Learning from Alexandria’s past redevelopment mistakes

Learning from Alexandria’s past redevelopment mistakes

By Bert Ely, co-chair, Friends of the Alexandria Waterfront (File photo)

I hope you all saw the WETA documentary, “Discovering Alexandria”, which was shown three times earlier this month.  If you missed it, you can see it again on Tuesday, December 30 at 8 p.m.

The 90-minute documentary traced Alexandria’s history from before its founding through the 19th century.  In doing so, it tapped numerous historical experts and city officials, including Mayor Bill Euille as well as Al Cox and Pam Cressey, and residents commending the city’s character and livability.

A second WETA production, slated for next year, will pick up the story of Alexandria from the early part of the 20th century and go to the present day.  Quite likely, that documentary will focus on how Alexandria’s nearly unique historical character has evolved and yet been lovingly preserved by the city and its citizens, with one tragic exception — the blight along and near King Street caused by the misguided urban renewal philosophy of the 1960s and 1970s.

But what will a future documentary say and show, 30 or 50 years from now, about the Alexandria waterfront as it evolves from today forward?  Will it be an area of the city that the Alexandrians of 2044 or 2064 — our children and grandchildren — will speak fondly and proudly of, or will the waterfront be a monument to misguided planning, yet another failure by the city to preserve and enhance its unique historic character while maintaining the wonderful livability of the Old and Historic District?

I fear the latter, if the present development plans for the Alexandria waterfront, and specifically on the two Robinson Terminal properties as well as the site of the proposed Carr hotel, proceed as approved.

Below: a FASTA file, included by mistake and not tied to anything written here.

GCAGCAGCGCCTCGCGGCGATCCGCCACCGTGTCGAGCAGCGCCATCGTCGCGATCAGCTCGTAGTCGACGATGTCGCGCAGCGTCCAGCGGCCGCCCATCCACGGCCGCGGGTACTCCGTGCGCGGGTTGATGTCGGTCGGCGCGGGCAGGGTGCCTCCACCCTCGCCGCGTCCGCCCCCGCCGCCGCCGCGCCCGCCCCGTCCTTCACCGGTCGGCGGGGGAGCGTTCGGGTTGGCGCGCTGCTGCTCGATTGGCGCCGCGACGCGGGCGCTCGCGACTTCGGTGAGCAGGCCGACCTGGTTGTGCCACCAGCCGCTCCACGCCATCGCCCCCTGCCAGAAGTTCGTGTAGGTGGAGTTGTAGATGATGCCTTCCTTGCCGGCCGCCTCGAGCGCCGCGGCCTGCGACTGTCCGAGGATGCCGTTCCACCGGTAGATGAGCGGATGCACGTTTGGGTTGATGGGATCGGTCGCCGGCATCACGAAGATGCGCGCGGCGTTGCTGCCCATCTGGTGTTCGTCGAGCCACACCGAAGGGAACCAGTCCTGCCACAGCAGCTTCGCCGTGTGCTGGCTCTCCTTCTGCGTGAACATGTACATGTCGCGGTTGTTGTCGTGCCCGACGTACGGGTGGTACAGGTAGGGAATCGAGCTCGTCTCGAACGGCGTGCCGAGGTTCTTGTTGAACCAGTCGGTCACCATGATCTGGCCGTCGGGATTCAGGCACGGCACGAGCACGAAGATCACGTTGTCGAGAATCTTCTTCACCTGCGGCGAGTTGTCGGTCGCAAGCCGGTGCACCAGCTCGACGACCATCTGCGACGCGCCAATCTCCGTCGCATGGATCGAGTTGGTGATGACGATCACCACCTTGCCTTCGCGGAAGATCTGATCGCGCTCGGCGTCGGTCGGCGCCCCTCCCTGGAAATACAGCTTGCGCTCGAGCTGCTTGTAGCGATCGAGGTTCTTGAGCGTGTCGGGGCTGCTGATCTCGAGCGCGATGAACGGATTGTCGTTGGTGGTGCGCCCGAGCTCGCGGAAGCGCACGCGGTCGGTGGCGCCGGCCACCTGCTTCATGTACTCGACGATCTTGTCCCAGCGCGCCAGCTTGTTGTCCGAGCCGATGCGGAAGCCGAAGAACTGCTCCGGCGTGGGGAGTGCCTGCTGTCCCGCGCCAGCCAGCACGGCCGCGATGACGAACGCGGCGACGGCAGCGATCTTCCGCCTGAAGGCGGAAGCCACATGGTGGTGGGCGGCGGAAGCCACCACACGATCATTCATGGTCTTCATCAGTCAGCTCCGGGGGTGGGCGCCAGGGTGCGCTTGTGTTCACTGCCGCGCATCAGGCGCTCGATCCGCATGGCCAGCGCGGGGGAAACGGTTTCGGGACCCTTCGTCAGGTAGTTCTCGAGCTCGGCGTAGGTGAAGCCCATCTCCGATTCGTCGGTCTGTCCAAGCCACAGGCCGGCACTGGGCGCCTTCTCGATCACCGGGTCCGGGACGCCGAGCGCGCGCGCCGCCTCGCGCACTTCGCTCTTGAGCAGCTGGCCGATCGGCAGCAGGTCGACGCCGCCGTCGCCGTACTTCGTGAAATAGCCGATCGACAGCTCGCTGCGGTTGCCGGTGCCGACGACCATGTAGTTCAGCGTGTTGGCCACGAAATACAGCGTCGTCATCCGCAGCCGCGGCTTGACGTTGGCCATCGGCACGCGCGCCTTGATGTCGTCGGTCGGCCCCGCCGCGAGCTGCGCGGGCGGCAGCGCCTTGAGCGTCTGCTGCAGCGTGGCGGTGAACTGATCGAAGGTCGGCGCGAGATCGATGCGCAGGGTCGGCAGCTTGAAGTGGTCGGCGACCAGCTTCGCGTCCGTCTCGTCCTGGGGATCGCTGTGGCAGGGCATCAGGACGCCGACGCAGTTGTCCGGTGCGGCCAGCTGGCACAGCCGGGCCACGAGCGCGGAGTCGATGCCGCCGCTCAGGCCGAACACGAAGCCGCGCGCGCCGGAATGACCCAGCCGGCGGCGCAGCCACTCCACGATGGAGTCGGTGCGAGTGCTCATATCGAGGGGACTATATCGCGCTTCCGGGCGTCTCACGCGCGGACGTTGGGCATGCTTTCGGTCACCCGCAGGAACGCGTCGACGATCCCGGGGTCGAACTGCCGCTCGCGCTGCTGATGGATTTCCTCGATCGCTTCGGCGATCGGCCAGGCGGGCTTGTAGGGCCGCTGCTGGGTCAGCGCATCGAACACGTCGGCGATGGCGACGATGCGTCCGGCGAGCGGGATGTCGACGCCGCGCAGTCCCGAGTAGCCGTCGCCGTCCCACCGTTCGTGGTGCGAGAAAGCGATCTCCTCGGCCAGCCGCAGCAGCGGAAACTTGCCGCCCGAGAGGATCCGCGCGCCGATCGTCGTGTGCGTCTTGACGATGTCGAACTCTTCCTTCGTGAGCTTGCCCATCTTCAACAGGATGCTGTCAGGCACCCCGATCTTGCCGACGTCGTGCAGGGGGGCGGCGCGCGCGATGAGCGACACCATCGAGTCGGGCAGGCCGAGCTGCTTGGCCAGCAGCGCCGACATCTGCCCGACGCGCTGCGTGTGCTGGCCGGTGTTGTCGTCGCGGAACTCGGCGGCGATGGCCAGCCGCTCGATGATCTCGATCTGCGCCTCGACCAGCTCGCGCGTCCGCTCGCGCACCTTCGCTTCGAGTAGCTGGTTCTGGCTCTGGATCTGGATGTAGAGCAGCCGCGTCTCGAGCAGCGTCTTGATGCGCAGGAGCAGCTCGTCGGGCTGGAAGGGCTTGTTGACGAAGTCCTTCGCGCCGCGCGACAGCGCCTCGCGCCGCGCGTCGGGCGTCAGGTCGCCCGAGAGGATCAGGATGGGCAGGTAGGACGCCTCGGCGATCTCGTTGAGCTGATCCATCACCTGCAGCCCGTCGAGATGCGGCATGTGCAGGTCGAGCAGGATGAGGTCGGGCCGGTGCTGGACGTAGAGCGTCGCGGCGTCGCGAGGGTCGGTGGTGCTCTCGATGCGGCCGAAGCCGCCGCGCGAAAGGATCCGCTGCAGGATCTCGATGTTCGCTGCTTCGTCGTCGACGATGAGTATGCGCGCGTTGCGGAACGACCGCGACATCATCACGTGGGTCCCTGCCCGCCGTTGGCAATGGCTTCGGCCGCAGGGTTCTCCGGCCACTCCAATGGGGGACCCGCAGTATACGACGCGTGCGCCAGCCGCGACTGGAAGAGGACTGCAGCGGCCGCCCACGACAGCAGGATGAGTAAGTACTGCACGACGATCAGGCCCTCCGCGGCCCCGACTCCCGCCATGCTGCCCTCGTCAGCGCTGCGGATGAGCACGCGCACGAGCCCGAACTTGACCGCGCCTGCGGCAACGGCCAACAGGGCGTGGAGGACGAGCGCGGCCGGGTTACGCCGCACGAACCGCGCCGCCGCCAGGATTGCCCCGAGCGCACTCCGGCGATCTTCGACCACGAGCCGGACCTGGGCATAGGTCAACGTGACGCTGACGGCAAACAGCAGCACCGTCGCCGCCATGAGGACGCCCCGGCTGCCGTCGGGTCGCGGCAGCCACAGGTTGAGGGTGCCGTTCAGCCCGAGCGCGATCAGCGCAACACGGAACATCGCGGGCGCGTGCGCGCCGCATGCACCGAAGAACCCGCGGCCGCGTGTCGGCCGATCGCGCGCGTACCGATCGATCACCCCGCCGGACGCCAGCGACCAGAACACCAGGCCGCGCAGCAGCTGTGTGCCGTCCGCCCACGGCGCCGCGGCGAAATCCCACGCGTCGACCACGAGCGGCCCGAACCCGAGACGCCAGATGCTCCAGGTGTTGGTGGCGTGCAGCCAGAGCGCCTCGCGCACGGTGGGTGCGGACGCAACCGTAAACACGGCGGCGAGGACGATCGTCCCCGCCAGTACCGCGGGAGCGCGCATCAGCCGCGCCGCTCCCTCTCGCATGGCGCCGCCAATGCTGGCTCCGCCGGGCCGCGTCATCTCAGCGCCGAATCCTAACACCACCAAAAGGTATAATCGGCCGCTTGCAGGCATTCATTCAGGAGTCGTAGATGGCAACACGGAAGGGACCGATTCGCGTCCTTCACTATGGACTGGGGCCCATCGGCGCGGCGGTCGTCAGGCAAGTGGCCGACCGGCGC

The city will reach a critical juncture in 2015, for that is when development plans for the terminal sites are likely to be finalized and presented to City Council for its approval.  In particular, that is when council will approve the design and street grid of these two developments that will be locked into steel, concrete and glass, building materials that will be there decades from now, a monument to either far-sightedness or political folly.

The same holds true for the atrocious design of the proposed Carr hotel — hopefully that project will still not be built, which would give the city a second chance at getting a much more fitting development of that property.  If, sadly, the hotel is built, we hope the construction impacts will not irreparably damage nearby homes as well as the streets that construction vehicles will travel over.  That is why the city must insist, even at this late date, that demolition debris and excavated dirt from that site be removed by barge and not by heavily ladened trucks rumbling over aging streets.

How do you want Alexandria, and specifically its waterfront, to be portrayed in a 2064 documentary? As a badly dated collection of glass buildings that detract from Alexandria’s historic character, or as a further enhancement of Alexandria’s wonderful character?